You can be able to even go in and just search for security, and then you'll see all the security plugins that are available for you to just install, and then it scans against your codebase for security vulnerabilities. And then we also have the pre-commit hook. It prevents you from committing your code. For example, if it detects that you have secrets within your code, if it identifies that you have security vulnerabilities as well, it'll prevent you from merging, or pushing your code, or commission your code until you fixed all those security vulnerabilities.

12:10 — Jamie Parker
Here's where things can get a little dicey. The goal of these automations is to address potential security issues early and avoid that angry game of ping-pong. When it works as intended, everyone is happy. But if those plugins are too aggressive or not tuned properly, they can end up creating problems that weren't there. One such problem is the possible prevalence of false positives.

12:33 — Joylynn Kirui
I've seen scenarios whereby they deployed a particular tool, it had very many false positives, so they were taking up a lot more time trying to fix those false positives than the time it took for them to actually build the code itself. So you can imagine, that's just wastage of resources.

12:55 — Jamie Parker
Imagine you're working on your code. You're getting ready to send it off to get deployed, and you get 100 errors indicating potential vulnerabilities. As you're going through the list, you realize about 30 of them aren't actually a problem, because the issue has already been addressed, and that's not a great experience.

13:14 — Joylynn Kirui
Because we're supposed to be there to make it easier for developers, we need to make sure that the tools that we're deploying to developers are geared to their needs, and they are not stopping their developer velocity as well.

13:33 — Jamie Parker
False positives are unfortunately fairly common, especially when first integrating security automations into your work processes. Tuning those systems is an expected process. Over time, their prevalence should decrease. Just be careful of overtuning and making it too lax, or you could risk allowing false negatives through.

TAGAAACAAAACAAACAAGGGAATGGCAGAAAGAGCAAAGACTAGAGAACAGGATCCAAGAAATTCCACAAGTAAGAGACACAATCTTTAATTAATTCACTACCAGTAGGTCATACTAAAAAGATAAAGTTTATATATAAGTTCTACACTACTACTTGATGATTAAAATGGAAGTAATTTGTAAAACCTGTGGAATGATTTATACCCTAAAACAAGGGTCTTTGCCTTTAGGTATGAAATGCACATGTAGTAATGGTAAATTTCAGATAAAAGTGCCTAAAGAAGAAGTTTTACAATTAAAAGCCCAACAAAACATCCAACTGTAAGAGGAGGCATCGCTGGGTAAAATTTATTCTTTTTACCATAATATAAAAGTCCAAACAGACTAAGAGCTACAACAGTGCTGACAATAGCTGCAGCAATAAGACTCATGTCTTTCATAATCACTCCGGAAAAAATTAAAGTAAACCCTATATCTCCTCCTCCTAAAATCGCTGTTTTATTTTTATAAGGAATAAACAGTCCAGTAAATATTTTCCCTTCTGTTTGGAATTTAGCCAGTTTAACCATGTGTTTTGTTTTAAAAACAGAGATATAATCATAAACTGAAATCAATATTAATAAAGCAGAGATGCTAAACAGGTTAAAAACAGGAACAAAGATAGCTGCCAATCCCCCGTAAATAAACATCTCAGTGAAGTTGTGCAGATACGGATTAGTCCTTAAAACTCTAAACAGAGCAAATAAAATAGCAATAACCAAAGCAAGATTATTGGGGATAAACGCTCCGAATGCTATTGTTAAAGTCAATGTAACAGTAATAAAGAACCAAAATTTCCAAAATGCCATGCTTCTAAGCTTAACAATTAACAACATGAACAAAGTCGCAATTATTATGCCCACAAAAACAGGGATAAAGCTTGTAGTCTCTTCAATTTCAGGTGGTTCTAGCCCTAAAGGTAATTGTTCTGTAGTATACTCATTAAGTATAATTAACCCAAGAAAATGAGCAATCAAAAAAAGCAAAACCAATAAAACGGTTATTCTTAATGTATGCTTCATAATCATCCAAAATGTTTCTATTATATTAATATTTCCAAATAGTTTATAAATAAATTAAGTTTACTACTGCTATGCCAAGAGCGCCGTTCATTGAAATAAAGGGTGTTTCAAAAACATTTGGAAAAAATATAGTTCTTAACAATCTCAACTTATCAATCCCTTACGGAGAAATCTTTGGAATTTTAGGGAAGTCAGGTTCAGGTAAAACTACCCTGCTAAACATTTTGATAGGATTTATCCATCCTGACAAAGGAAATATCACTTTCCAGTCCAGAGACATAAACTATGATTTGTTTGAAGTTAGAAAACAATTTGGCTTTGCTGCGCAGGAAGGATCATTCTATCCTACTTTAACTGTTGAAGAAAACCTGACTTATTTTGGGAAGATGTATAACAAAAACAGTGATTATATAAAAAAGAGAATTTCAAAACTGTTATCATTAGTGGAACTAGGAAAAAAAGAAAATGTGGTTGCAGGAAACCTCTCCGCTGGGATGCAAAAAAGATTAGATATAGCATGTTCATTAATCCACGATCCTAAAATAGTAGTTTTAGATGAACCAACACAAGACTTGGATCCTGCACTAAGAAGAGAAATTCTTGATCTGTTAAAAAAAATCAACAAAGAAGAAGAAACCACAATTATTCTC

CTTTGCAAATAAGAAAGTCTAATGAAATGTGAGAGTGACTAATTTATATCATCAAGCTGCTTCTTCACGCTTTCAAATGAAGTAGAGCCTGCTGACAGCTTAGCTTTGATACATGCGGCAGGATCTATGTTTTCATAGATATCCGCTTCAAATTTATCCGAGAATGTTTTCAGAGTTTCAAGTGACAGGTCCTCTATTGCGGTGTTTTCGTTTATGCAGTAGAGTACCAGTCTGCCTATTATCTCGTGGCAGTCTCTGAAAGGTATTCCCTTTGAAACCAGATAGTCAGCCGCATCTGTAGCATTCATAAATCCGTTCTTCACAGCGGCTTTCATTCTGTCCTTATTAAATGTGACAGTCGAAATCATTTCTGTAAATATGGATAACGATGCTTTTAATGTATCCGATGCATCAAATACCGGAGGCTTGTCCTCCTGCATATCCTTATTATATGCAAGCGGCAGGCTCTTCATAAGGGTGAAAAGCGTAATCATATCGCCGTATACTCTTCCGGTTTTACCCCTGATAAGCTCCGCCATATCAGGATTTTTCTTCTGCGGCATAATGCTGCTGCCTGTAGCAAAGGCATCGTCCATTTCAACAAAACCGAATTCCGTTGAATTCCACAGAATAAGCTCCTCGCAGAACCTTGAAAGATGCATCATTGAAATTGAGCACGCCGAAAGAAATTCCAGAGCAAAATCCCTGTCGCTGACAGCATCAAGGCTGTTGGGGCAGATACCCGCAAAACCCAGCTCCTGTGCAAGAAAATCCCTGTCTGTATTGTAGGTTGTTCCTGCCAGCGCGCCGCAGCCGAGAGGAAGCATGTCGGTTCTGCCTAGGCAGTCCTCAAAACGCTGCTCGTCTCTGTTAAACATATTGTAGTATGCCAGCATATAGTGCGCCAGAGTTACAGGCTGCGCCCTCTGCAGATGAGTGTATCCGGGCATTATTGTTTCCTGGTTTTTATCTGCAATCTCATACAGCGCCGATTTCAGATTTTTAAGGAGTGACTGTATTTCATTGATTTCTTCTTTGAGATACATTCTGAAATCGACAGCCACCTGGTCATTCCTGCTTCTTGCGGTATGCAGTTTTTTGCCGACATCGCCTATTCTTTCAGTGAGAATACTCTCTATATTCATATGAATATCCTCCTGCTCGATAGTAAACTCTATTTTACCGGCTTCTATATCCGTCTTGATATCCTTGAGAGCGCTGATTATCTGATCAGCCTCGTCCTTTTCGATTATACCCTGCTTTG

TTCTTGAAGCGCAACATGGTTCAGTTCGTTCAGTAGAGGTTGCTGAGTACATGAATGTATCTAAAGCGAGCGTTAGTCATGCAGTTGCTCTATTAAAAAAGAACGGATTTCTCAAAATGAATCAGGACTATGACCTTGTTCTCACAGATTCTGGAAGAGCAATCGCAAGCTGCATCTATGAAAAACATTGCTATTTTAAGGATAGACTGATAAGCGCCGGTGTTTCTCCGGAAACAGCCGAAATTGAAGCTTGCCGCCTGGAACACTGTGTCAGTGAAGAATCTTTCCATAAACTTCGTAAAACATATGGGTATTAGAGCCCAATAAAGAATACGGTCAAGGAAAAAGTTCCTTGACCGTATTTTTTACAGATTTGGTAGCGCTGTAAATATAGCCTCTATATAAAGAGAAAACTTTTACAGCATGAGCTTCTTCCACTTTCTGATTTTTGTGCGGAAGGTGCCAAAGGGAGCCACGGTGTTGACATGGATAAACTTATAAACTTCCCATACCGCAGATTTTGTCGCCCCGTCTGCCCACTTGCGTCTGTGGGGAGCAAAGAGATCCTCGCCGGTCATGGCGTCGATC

13:53 — Joylynn Kirui
Security absolutely prefers no false negatives and more false positives.

13:59 — Jamie Parker
With false positives, your system flags an issue that's already been addressed. With false negatives, your system fails to flag an issue altogether. It may be addressed, but it may not be. If it's not and the code goes to production, you're vulnerable, and you don't know it. That's the scary scenario. How does that happen?

14:20 — Joylynn Kirui
It's probably something that went wrong with the automation, or the way the tool was automated, because remember, this one is trying to get all the security vulnerabilities by running particular rules, or by running particular—You have a particular database of security vulnerabilities, and then it's running against your codebase to see if it will actually match that behavior. In some cases, if a tool is not mature and not tested as much, then yes, you'll see a lot of false negatives as well as false positives.

14:56 — Jamie Parker
Too many false positives and your developers may perhaps rightfully revolt. Any false negatives and some hacker could get lucky and break through. It's not a situation with quick and easy solutions. Finding that balance will take time. Tuning your security automations is an expected part of the process. Off-the-shelf solutions are a template to adapt to your own system. First step, determine if it's a good fit in the first place. Do you need the features included? Is the system worth taking the time to adapt to yours?

15:32 — Joylynn Kirui